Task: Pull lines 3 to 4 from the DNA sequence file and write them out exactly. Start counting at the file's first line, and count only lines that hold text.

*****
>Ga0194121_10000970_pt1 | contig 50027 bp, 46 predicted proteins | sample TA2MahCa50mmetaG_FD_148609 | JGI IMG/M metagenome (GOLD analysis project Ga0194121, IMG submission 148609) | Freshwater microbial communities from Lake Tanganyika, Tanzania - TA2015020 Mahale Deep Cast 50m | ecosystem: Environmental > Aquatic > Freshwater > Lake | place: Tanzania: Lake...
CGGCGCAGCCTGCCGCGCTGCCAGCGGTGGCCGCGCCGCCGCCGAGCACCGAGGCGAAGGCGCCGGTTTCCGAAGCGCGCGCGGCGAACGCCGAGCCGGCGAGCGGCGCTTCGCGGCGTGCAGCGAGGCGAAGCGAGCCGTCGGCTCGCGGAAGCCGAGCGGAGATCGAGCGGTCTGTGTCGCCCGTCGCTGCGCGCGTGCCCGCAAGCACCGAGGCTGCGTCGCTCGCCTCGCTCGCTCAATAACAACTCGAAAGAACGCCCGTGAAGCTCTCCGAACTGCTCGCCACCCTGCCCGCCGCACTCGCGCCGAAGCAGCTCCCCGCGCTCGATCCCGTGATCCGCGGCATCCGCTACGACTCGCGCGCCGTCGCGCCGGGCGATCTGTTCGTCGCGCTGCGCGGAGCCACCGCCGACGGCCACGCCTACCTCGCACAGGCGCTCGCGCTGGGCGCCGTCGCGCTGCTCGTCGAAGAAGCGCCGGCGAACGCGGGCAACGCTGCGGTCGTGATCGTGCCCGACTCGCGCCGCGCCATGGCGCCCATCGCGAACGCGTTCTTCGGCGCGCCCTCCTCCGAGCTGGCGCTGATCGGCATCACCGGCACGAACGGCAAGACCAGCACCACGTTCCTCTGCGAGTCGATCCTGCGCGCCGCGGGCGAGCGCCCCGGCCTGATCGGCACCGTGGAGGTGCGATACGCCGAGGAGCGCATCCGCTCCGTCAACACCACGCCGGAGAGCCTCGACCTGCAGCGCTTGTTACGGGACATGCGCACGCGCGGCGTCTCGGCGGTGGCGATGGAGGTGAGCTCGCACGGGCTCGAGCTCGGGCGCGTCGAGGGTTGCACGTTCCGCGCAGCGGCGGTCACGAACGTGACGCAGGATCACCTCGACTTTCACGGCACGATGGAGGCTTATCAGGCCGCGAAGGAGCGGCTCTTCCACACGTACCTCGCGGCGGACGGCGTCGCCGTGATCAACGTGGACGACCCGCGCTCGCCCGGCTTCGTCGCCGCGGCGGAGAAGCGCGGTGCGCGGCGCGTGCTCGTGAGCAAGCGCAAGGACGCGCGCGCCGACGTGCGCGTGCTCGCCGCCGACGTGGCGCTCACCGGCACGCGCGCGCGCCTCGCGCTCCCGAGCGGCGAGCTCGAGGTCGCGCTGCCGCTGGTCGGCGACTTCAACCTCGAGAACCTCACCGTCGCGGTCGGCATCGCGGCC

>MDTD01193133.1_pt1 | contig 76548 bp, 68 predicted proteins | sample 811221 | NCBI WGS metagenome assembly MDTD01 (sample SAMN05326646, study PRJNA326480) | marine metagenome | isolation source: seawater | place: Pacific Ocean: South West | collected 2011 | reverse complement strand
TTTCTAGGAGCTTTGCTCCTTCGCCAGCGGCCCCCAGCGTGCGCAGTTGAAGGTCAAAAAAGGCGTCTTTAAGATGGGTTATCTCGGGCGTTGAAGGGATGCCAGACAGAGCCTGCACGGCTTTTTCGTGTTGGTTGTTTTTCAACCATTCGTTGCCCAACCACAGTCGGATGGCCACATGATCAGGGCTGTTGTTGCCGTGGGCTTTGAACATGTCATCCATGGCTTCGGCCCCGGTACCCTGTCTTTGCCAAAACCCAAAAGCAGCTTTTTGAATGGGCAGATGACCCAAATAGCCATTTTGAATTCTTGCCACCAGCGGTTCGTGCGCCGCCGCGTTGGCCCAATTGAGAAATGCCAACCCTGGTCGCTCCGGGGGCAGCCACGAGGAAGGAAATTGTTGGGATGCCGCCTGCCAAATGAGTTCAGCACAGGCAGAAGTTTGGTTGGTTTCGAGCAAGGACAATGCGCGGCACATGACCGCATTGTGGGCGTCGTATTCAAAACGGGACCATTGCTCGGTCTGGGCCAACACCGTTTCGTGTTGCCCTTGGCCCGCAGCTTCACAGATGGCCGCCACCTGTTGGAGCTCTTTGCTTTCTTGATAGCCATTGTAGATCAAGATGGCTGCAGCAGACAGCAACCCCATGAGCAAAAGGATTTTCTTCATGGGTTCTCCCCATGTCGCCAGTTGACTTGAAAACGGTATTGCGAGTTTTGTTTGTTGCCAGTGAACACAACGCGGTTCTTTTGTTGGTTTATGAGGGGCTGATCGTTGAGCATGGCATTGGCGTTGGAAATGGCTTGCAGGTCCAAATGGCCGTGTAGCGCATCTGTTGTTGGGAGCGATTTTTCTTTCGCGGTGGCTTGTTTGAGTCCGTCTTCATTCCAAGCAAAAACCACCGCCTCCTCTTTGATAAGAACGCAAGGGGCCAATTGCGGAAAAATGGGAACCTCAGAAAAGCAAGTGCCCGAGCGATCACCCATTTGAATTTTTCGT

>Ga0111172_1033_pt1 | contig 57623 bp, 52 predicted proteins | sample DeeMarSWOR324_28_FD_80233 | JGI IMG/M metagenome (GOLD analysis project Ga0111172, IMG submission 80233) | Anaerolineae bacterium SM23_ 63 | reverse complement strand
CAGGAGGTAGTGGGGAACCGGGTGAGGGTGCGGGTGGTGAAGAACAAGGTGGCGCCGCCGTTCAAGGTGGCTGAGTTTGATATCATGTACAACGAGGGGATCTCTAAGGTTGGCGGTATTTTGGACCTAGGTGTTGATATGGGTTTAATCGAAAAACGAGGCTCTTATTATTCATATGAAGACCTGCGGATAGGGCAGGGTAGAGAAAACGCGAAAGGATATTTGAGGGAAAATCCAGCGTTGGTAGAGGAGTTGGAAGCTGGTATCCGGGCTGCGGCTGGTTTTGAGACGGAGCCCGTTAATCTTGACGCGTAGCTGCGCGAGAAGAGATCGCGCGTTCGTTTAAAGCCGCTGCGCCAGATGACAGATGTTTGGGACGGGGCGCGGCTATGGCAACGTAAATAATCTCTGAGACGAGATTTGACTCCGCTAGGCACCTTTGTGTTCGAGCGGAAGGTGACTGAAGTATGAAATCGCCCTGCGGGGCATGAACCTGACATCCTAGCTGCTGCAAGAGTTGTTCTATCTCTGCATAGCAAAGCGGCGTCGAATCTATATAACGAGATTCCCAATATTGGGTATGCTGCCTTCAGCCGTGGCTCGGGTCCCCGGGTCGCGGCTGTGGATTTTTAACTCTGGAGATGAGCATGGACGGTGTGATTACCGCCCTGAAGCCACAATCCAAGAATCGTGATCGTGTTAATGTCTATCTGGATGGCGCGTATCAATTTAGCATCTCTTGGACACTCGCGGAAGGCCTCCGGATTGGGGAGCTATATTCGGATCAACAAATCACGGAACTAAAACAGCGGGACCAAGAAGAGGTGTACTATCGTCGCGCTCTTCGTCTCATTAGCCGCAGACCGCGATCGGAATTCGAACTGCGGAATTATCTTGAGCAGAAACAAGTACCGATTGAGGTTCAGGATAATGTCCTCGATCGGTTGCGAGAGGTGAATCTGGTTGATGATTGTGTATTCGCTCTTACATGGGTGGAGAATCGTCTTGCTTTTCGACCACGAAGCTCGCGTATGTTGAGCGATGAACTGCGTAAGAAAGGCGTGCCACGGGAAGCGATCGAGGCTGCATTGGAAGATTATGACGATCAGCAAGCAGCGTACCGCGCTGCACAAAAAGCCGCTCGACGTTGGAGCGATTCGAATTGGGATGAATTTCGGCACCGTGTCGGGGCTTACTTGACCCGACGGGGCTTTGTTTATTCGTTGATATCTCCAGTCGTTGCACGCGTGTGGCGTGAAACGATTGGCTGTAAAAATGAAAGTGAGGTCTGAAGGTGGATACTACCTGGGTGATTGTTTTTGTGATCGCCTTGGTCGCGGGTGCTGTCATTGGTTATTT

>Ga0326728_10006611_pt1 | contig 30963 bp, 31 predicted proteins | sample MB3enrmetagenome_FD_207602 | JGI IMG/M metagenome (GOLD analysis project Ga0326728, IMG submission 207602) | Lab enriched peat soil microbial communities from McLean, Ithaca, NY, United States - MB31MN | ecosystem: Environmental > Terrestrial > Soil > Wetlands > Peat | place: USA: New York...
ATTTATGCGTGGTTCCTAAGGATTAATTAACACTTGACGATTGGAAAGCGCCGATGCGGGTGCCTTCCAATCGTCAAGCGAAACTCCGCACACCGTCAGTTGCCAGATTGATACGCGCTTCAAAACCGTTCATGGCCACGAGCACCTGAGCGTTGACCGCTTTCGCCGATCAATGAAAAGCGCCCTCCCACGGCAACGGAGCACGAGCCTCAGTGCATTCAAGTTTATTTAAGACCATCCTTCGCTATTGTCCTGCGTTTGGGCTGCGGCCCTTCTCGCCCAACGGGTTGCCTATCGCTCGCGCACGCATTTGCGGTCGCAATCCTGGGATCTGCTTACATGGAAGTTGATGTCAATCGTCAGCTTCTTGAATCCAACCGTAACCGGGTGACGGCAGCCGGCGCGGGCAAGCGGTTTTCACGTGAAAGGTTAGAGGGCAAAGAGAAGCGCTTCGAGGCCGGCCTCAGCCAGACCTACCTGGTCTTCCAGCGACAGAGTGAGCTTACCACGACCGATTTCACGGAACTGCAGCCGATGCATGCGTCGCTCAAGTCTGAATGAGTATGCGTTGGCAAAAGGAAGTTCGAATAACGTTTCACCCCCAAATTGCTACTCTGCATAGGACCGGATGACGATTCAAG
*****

>MDTD01193133.1_pt1 | contig 76548 bp, 68 predicted proteins | sample 811221 | NCBI WGS metagenome assembly MDTD01 (sample SAMN05326646, study PRJNA326480) | marine metagenome | isolation source: seawater | place: Pacific Ocean: South West | collected 2011 | reverse complement strand
TTTCTAGGAGCTTTGCTCCTTCGCCAGCGGCCCCCAGCGTGCGCAGTTGAAGGTCAAAAAAGGCGTCTTTAAGATGGGTTATCTCGGGCGTTGAAGGGATGCCAGACAGAGCCTGCACGGCTTTTTCGTGTTGGTTGTTTTTCAACCATTCGTTGCCCAACCACAGTCGGATGGCCACATGATCAGGGCTGTTGTTGCCGTGGGCTTTGAACATGTCATCCATGGCTTCGGCCCCGGTACCCTGTCTTTGCCAAAACCCAAAAGCAGCTTTTTGAATGGGCAGATGACCCAAATAGCCATTTTGAATTCTTGCCACCAGCGGTTCGTGCGCCGCCGCGTTGGCCCAATTGAGAAATGCCAACCCTGGTCGCTCCGGGGGCAGCCACGAGGAAGGAAATTGTTGGGATGCCGCCTGCCAAATGAGTTCAGCACAGGCAGAAGTTTGGTTGGTTTCGAGCAAGGACAATGCGCGGCACATGACCGCATTGTGGGCGTCGTATTCAAAACGGGACCATTGCTCGGTCTGGGCCAACACCGTTTCGTGTTGCCCTTGGCCCGCAGCTTCACAGATGGCCGCCACCTGTTGGAGCTCTTTGCTTTCTTGATAGCCATTGTAGATCAAGATGGCTGCAGCAGACAGCAACCCCATGAGCAAAAGGATTTTCTTCATGGGTTCTCCCCATGTCGCCAGTTGACTTGAAAACGGTATTGCGAGTTTTGTTTGTTGCCAGTGAACACAACGCGGTTCTTTTGTTGGTTTATGAGGGGCTGATCGTTGAGCATGGCATTGGCGTTGGAAATGGCTTGCAGGTCCAAATGGCCGTGTAGCGCATCTGTTGTTGGGAGCGATTTTTCTTTCGCGGTGGCTTGTTTGAGTCCGTCTTCATTCCAAGCAAAAACCACCGCCTCCTCTTTGATAAGAACGCAAGGGGCCAATTGCGGAAAAATGGGAACCTCAGAAAAGCAAGTGCCCGAGCGATCACCCATTTGAATTTTTCGT